Ethiopia’s Nobel Peace Prize-winning prime minister Abiy Ahmed said on Tuesday that his country is capable of mobilising millions to fight Egypt over a disputed dam project, but that talks are the best means of resolving the conflict.
Nov. 29, 2019
The 43-year-old – Africa’s youngest leader – delivered his remarks in his first parliamentary question-and-answer session since winning the Nobel Prize on 11 October for his peacemaking efforts with neighbouring Eritrea.
“Some say things about use of force [by Egypt]. It should be underlined that no force could stop Ethiopia from building a dam,” Ahmed was quoted as saying by the Associated Press.
“If there is a need to go to war, we could get millions readied. If some could fire a missile, others could use bombs. But that’s not in the best interest of all of us.”
Later on Tuesday, Egypt said it had accepted a US invitation to a meeting of foreign ministers over the project.
The meeting of foreign ministers of Egypt, Ethiopia and Sudan, the three nations directly affected by the project, will be held in Washington, Egypt’s foreign ministry said, without stating a date or if the other nations had agreed.
“Egypt has received an invitation from the US administration,” the ministry said in a statement, adding, “an invitation that Egypt immediately accepted”.
Egyptian foreign ministry officials said earlier this week that Cairo would soon push Ethiopia to agree to an external mediator to help resolve a deadlock over the disputed Grand Ethiopian Renaissance Dam (GERD) being built on Ethiopia’s Blue Nile.
Egyptian President Abdel Fattah el-Sisi is due to meet Ahmed during a Russian-African summit in Sochi on Wednesday.
Egypt sees the $4bn dam as an existential risk, fearing it will threaten its scarce water supplies and power generation at its own dam in Aswan.
After years of three-way talks with Ethiopia and Sudan, Cairo says it has exhausted efforts to reach a pact on conditions for operating the dam and filling the reservoir behind.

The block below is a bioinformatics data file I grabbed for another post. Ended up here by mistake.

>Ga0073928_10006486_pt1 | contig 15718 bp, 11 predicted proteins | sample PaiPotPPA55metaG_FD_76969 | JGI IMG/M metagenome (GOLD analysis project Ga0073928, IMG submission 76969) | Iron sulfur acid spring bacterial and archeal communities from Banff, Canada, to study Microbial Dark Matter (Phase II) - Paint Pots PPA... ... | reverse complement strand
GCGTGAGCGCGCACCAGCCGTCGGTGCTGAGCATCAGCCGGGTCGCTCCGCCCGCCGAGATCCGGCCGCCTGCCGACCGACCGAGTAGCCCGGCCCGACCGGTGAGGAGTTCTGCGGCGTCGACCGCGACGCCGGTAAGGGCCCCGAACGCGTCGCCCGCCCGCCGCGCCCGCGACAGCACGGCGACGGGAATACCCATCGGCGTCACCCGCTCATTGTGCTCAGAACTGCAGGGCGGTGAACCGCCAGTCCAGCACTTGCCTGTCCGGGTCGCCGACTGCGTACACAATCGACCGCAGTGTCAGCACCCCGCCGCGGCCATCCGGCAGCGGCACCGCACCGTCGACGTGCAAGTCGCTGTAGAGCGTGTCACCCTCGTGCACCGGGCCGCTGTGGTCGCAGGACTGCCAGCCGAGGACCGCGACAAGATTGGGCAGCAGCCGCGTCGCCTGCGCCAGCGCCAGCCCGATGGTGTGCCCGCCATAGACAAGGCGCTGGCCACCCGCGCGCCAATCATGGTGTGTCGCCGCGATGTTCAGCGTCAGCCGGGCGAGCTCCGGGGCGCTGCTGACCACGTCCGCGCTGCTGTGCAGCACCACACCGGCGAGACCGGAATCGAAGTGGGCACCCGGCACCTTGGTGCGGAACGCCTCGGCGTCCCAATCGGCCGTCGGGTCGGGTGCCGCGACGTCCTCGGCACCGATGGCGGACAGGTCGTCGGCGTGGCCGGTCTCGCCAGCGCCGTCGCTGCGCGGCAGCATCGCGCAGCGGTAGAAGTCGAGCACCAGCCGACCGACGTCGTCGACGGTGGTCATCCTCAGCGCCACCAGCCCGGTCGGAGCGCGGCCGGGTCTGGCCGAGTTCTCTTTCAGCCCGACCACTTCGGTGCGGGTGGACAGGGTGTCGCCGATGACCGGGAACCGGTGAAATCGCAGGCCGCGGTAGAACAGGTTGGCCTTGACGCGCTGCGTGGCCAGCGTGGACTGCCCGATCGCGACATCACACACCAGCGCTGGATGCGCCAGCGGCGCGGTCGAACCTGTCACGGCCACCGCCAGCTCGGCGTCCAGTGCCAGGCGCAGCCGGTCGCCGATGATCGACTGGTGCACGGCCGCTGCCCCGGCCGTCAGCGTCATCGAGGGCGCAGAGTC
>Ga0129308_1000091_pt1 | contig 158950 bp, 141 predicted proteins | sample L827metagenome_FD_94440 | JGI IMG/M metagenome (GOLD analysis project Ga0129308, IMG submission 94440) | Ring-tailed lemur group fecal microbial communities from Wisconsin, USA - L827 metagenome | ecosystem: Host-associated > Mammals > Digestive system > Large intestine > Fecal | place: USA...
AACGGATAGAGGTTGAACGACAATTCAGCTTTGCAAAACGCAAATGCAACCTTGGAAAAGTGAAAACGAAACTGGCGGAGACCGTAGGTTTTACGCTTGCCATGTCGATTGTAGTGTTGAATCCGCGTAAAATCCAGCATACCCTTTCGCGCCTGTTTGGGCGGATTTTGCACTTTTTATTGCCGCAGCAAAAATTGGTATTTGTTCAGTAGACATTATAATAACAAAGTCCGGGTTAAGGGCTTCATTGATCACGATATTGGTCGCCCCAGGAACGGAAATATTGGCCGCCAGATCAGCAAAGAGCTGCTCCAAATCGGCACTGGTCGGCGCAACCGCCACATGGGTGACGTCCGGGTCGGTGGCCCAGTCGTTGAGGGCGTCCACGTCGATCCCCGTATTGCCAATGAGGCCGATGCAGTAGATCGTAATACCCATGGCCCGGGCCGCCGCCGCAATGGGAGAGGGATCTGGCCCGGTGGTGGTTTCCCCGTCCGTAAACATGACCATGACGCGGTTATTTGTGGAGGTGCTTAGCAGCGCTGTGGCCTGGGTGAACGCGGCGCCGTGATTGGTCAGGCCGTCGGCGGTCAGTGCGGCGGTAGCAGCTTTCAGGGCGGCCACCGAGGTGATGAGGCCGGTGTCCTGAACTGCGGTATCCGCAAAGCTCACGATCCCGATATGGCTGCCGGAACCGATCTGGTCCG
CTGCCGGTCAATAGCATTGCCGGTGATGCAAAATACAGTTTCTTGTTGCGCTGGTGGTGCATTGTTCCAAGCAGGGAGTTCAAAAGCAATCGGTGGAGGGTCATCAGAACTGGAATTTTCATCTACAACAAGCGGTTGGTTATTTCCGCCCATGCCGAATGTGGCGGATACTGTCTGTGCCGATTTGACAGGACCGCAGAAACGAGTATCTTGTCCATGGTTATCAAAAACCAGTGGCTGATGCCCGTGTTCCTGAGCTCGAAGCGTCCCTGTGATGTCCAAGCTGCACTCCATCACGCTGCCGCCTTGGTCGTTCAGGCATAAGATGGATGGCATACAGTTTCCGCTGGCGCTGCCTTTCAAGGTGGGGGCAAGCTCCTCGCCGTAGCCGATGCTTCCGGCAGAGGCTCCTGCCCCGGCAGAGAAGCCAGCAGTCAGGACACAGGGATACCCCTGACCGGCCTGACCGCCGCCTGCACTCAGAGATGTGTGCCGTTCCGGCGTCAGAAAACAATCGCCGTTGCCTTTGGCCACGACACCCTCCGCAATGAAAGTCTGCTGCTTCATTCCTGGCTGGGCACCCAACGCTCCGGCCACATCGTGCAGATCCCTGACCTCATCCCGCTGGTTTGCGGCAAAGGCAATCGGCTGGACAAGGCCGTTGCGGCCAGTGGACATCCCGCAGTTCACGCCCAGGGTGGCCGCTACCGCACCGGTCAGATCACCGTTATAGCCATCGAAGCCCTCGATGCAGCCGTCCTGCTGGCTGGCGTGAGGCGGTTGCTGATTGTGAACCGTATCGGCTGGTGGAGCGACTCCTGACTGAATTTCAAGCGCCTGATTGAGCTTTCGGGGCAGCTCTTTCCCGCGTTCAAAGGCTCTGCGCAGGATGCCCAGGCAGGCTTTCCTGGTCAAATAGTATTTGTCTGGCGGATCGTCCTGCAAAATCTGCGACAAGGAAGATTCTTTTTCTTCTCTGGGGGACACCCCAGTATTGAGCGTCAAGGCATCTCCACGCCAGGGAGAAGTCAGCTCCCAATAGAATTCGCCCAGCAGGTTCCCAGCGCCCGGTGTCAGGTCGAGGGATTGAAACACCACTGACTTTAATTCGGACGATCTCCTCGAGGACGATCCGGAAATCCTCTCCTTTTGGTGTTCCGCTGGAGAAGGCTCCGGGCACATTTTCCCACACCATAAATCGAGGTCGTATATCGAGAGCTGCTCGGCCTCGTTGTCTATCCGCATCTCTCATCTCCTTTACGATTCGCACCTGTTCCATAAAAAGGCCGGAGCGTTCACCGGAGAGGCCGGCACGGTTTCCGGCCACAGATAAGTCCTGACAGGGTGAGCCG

Ethiopia says the dam is crucial to its economic development and has denied that the talks between the three are stalled, accusing Egypt of trying to sidestep the process.
For years, Egypt has viewed the Nile as its own, saying it has “historic rights” to the river, guaranteed by treaties from 1929 and 1959. The country and its population of 100 million rely on the river for 90 percent of their freshwater.
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Officials have said they want the dam’s reservoir to release a higher volume of water than Ethiopia is willing to guarantee, among other disagreements.
At one stage, Egyptian politicians talked of bombing the dam in order to preserve what they viewed as their historical right to the river’s waters, MEE has reported.
Ethiopia has defended its right to build the dam, now around 70 percent complete, with the declared aim of providing electricity for its 100 million people.
Egypt is faced with worsening water scarcity and says it is already working to reduce the amount it uses in agriculture.
Hydrologists consider a country to be facing water scarcity if supplies drop below 1,000 cubic metres per person per year.
Egypt currently has around 570 cubic metres per person per year, a figure that is expected to drop to 500 cubic metres by 2025, without taking into account any reduction in supply caused by GERD, Egyptian officials said.
Egypt may experience freshwater and energy shortages by 2025 amid the Nile reductions, the UN predicts.
Recent proposals put forward by Egypt for a flexible reservoir-filling process and a guaranteed annual flow of 40 billion cubic metres were rejected by Ethiopia, which is expected to start filling the dam’s reservoir next year.
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